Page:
How will you plan your next vacation?
Travel agents were once the method of choice for booking your next getaway. Now, online applications have allowed consumers to directly navigate complex purchase decisions like airline tickets. So travel agents are going the way of film projection operators, right?
A surprising comeback
After some difficult years, travel agent jobs are making a slight but definite comeback. Travel agent jobs fell from 2000-2003, likely as a result of improved travel websites, and then again from 2008-2012 during the financial crisis.
All told, travel agent jobs fell from 143,000 in 2001 to 73,000 in 2011, according to CareerTrend.com. That knocked out about half of the entire profession. CareerTrend gathers data from several public data sets according to their methodology page.
The Bureau of Labor Statistics (BLS) publishes job projections every 2 years. The projection was for continued decline in ’12, ’14 and ’16. Despite the projections of a decline, travel agent jobs actually rose to 81,700 in 2016, a rise of more than 10% from the bottom in 2011.
What could account for the recent rise?
It’s not just the BLS reporting an improving market for travel agents. According to a 2016 article in Travel Market Report, the outlook for travel agents is “merry and bright”.
This is being fueled by high demand for corporate travel, according to the article. An important skill for corporate travel agents is using a GDS (global distribution system), which is a technically sophisticated system that has direct access to airline seats and other travel inventory.
Negative expectations have been the norm for years in the industry, but green shoots are starting to emerge.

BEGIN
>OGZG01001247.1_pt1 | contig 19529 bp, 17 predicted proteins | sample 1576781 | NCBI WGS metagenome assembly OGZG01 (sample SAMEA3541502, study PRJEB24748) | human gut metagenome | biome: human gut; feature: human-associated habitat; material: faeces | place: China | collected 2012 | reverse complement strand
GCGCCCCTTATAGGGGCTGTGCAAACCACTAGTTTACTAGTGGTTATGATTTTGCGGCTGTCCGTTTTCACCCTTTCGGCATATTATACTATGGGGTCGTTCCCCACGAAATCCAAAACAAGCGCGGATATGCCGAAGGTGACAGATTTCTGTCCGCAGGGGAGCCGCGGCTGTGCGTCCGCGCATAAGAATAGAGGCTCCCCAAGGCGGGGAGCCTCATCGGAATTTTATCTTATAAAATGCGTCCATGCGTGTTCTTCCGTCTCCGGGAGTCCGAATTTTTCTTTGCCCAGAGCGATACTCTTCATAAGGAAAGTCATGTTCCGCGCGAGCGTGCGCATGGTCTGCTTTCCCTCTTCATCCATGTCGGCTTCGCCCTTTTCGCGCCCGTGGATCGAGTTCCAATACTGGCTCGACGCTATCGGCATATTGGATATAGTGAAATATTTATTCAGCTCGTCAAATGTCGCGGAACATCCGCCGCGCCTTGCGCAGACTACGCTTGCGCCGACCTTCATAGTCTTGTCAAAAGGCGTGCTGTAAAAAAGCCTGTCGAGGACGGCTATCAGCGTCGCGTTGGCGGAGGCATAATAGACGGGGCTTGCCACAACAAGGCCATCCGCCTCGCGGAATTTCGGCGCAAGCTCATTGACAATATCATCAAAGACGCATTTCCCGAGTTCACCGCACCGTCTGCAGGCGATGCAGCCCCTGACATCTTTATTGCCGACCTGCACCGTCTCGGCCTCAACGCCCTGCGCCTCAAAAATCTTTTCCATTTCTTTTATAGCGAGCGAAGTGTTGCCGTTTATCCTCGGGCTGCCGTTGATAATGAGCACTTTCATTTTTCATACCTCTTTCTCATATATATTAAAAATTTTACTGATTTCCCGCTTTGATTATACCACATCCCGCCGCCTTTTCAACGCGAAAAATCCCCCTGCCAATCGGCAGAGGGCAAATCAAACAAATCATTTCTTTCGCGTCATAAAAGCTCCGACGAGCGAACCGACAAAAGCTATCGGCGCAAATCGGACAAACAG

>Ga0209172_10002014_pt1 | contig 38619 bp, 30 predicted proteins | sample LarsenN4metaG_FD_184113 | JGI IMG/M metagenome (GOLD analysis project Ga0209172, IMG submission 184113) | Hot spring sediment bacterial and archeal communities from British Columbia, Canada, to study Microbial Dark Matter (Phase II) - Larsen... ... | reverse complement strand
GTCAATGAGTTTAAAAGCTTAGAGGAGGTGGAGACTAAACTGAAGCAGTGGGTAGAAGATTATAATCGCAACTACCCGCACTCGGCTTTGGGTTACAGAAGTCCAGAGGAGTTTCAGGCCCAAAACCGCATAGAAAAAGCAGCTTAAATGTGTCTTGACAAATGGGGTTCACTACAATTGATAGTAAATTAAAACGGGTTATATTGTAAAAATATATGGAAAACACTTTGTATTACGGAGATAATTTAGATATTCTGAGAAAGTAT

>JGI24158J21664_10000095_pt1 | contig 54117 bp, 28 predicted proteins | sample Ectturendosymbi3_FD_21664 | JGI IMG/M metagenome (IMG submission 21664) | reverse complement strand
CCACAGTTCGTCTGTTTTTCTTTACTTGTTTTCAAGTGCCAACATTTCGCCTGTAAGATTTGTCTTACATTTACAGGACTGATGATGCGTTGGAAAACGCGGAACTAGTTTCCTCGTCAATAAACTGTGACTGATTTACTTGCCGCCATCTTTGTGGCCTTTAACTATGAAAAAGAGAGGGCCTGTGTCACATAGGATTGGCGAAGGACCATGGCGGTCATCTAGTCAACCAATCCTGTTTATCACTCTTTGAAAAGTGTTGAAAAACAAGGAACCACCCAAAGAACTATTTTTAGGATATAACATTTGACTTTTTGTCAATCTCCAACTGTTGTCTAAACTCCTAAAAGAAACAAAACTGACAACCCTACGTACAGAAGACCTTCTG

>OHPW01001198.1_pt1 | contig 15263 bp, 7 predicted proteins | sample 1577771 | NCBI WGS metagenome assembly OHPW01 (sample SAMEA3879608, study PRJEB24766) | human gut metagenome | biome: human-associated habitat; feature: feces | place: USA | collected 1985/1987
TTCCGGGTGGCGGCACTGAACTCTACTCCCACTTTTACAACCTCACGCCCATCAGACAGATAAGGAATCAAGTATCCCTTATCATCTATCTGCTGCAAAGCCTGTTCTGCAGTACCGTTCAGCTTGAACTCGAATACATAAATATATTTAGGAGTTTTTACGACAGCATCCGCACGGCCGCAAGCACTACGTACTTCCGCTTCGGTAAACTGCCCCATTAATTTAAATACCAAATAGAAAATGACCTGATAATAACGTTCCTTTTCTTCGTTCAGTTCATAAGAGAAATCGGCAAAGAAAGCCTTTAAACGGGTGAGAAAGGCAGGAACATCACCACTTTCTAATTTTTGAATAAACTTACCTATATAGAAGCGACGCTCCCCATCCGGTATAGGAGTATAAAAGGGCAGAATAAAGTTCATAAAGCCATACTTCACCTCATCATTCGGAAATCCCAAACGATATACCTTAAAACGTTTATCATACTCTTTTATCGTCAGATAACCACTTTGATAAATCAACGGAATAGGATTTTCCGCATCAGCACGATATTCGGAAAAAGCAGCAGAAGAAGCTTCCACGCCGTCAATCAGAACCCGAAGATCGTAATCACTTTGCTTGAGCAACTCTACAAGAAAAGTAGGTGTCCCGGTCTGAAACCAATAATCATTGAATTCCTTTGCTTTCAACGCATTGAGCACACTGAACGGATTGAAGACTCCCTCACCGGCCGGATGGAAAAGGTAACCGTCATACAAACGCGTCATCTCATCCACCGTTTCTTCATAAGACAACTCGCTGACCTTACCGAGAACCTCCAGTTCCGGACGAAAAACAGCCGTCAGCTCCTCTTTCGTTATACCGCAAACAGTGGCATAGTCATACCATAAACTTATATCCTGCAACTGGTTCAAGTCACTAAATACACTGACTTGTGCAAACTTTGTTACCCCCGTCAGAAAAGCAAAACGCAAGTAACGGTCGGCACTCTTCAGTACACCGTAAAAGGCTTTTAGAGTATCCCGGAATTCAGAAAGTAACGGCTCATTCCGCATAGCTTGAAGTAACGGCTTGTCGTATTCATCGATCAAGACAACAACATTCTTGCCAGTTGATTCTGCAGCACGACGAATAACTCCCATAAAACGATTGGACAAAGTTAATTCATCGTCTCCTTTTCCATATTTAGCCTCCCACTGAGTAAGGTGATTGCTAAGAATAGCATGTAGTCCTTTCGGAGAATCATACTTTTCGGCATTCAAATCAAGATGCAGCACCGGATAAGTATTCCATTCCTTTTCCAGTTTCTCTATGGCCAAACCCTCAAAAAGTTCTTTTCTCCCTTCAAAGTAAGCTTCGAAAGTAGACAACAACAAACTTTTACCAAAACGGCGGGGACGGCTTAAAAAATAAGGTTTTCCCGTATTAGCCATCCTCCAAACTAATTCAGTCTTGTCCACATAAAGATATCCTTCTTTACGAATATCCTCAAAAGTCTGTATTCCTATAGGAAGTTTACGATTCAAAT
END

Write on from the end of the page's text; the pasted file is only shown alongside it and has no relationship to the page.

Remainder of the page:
Travel Market Report writes:
At the same time, demand for travel-agency services seems to be growing across the board. MMGY’s annual Portrait of American Travelers showed the use of agents has been growing for four consecutive years
Google searches about travel agents have also recovered slightly in the last few years.
A rising tide
It’s hard to say exactly why more people are searching for and using travel agents. One factor is certainly an improving economy and a growing travel sector.
The travel industry is growing in the U.S. and internationally.
According to Statista.com, from 2010 to 2016:
- U.S. travel increased from $747bn to $990bn (33%)
- Global tourism and travel increased from $1.93t to $2.31t (20%)
Independent or local travel agents may also be viewed as more trustworthy in an era of skepticism about big tech companies and data security.
Indeed, earlier this year, the travel site Orbitz (owned by Expedia) reported a data breach affecting at least 800,000 customers.
For consumers concerned about privacy and security, a local, trusted travel agent may be an option that provides more peace of mind.
Perhaps another reason people choose travel agents over booking themselves is the sheer volume of travel options available. When too many options are available, people may have a harder time deciding. Rather then spend all that time combing through reviews and websites, people may be happier if they leave it to a professional who knows their preferences.
Vacations are supposed to be relaxing, after all.
New travel companies are focusing on unique and upscale experiences. Atlas Obscura is a Brooklyn-based startup in the travel and media industries.
Atlas Obscura’s trips focus on unique elements of local culture in under-the-radar destinations. These trips don’t come cheap. A tour of mountaintop Bhutanese festivals will run you $5,000–excluding airfare which could be another $2,000.
The model of upscale cultural travel seems to be working. Atlas Obscura raised $7.5 million in 2017.
So should you become a travel agent? Travel agents are not likely to get rich, with median annual earnings of $36,460 in 2016, but the occupation has other upsides.
Travel Market Report reported that many travel agents are freelancers. The ability to work for yourself from home–especially in the travel industry–is attractive to many people, perhaps especially millennials.
The BLS also has more recent numbers, recorded in the Consumer Population Survey, which includes freelance and self-employed workers.